Total income for the UK charity sector reached a new high of £47.8 billion (or €54.4bn) in 2015/16: a 4% increase on the previous year, with donations accounting for £7.8bn, according to the NCVO UK Civil Society Almanac 2018.


However, while overall the sector’s finances now seems to be back to the levels seen before the recession (almost ten years ago), smaller charities - which make up 82% of the sector - have not managed to recover the value of their assets to the same extent as well as larger organisations.


Income & spend

NCVO's Almanac shows that of the £47.8bn income, £22.3bn came from individuals, with the government providing £15.3bn - £186m less (1%) than the previous year. The growth in income from individuals was predominantly through earned income such as membership fees or charity shop sales, which amounted to £11.4bn, while voluntary income from individuals (such as legacies and donations) reached £10.9bn. Donations still account for the largest share of voluntary income from individuals (35%), and grew slightly by 1%, to £7.8bn with legacies reaching £3.1bn. Earned income from the public increased by 8% to £11.4bn.


Sector spend almost equalled income in 2015/16, reaching £46.5bn, and an increase of 2.6% on the previous year. The majority, £33.1bn, went on charitable activities, with £6.5bn spent on grants, £6.4bn on generating funds, and £0.6bn on governance.


Sir Stuart Etherington, chief executive of NCVO, said: 

"While some charities are going from strength to strength, others, smaller charities in particular, are struggling with the ongoing local government spending squeeze, or being pushed out of an increasingly competitive public services market.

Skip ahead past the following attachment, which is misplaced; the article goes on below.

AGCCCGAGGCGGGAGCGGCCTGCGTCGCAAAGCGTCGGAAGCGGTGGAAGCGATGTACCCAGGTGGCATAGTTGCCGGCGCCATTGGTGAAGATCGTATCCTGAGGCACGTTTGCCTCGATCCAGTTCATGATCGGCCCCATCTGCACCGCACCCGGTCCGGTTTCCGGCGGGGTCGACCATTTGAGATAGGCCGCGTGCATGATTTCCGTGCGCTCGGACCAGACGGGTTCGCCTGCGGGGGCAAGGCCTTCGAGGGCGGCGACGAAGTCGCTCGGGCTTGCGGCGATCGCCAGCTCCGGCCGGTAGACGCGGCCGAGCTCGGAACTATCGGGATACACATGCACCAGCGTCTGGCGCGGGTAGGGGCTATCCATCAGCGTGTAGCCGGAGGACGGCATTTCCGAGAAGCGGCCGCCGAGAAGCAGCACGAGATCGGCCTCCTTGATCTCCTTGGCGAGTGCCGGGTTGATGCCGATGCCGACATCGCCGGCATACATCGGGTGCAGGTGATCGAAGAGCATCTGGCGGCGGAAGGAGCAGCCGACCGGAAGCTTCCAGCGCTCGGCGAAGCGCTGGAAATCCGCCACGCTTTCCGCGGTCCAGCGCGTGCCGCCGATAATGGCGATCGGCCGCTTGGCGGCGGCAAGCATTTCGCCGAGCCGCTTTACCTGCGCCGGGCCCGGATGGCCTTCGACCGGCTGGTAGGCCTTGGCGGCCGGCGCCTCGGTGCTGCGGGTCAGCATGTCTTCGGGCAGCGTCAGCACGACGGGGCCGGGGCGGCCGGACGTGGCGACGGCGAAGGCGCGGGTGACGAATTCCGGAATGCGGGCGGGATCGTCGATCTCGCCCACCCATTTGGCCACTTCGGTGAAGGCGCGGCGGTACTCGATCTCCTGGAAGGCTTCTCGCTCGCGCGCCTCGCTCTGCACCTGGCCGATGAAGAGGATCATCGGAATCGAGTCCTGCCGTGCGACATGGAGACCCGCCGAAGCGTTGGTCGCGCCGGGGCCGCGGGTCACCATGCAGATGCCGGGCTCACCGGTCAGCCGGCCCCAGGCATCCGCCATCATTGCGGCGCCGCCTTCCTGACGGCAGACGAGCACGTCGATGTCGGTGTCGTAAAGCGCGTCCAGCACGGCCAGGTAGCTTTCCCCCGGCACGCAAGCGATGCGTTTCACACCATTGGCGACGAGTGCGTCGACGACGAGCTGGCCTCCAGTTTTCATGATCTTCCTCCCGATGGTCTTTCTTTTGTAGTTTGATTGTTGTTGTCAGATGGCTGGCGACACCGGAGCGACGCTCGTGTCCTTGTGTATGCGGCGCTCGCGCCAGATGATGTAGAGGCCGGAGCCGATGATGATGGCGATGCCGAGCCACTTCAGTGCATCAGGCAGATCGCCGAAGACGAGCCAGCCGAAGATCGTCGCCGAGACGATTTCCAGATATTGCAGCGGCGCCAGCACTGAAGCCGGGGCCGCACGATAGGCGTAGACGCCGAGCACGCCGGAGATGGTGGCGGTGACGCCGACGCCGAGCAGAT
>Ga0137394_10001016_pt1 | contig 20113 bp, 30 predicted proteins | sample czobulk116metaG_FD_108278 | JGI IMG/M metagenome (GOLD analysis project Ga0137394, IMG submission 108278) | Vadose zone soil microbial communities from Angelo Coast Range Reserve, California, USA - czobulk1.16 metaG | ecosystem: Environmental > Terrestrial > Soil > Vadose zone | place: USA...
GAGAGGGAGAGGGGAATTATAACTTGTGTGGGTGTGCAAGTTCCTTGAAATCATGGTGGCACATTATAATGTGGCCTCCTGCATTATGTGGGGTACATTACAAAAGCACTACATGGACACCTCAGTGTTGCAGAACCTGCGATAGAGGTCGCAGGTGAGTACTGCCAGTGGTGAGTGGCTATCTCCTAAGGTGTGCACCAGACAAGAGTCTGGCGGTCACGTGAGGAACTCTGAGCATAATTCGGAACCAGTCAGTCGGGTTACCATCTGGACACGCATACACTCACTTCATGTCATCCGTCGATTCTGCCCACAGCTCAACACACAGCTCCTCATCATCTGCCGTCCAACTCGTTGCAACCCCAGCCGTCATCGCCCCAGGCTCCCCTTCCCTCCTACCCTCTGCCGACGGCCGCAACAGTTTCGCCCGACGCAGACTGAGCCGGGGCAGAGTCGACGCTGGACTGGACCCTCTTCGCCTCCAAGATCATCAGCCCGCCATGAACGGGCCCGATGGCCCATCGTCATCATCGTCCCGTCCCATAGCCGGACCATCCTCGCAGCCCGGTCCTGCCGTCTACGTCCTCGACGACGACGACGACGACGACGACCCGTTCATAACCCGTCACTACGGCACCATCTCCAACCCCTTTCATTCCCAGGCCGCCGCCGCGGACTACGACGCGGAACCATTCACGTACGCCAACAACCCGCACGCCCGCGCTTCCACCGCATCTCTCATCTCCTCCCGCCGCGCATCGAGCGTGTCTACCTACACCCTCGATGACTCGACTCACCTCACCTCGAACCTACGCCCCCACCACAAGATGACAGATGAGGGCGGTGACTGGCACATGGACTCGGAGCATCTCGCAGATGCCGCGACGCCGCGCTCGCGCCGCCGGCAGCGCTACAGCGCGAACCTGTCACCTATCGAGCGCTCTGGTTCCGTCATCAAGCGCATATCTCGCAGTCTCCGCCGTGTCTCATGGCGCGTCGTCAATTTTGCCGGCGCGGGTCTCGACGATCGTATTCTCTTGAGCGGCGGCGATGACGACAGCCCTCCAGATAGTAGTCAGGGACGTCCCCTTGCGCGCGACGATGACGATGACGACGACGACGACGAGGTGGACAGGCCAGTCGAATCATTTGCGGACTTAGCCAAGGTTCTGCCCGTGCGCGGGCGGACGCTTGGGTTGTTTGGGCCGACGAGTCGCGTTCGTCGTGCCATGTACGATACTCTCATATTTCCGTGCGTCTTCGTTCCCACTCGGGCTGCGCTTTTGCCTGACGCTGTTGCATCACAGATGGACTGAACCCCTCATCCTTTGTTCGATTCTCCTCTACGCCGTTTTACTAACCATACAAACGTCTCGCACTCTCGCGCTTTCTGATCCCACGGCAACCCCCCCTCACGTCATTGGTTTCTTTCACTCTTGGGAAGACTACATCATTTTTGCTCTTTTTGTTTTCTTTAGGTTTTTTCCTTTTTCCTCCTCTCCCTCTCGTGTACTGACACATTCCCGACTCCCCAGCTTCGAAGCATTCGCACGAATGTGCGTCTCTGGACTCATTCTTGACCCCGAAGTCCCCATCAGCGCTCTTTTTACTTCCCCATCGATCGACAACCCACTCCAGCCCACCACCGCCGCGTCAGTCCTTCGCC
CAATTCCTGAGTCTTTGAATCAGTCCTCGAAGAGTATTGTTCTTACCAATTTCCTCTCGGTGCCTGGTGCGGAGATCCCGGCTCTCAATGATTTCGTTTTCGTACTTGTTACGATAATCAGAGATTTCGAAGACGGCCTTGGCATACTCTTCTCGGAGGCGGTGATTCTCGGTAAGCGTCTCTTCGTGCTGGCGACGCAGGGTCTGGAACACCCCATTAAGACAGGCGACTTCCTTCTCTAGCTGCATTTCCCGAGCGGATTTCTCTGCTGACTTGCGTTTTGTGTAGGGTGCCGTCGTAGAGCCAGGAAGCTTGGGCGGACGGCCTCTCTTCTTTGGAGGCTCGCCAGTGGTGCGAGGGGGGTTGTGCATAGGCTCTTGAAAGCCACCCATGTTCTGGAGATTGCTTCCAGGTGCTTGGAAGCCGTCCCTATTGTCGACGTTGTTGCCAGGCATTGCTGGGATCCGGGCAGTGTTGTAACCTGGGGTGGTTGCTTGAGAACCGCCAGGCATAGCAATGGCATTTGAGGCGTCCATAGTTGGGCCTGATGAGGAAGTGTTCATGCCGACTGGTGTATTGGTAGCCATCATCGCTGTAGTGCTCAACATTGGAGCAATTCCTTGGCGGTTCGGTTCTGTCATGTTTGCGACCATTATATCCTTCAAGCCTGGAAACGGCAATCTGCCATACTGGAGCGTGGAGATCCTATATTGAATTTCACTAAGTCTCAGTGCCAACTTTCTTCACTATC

"Income from the public was strong in the year under examination, but many have suggested that the transition to a longer-term approach to fundraising methods and the impact of changes to data law could mean future fundraising returns will be lower in the short term.


"The sector as a whole may have recovered from the impact of the recession, but there is clearly no shortage of risks out there for charities.”


Changing workforce

The Almanac also looks at the sector’s workforce in the UK, showing how it is growing and changing. In June 2017, it employed over 880,000 people: up 4% on the previous year. A third of the sector is male, compared to 59% in the private sector, but the proportion of men in the voluntary sector workforce is slowly increasing, rising from 35% to 37% between June 2016 and June 2017.


The majority – over 94% – of employees in the voluntary sector come from the UK, with 4% from another European country, and 3% from the rest of the world. The report identifies that the number of EU nationals working in the sector has decreased by 20% since June 2016, bringing the number of EU employees to 2014 levels.


The Almanac also estimates the sector’s worth to the UK. By looking at the number of people employed and the gross value added (GVA), it estimates the sector’s GVA to be £15.3bn: roughly similar to the GDP of Estonia in 2016, employing 880,556 people (3% of the total UK workforce), and with the value of formal volunteering estimated at £22.6bn in 2015.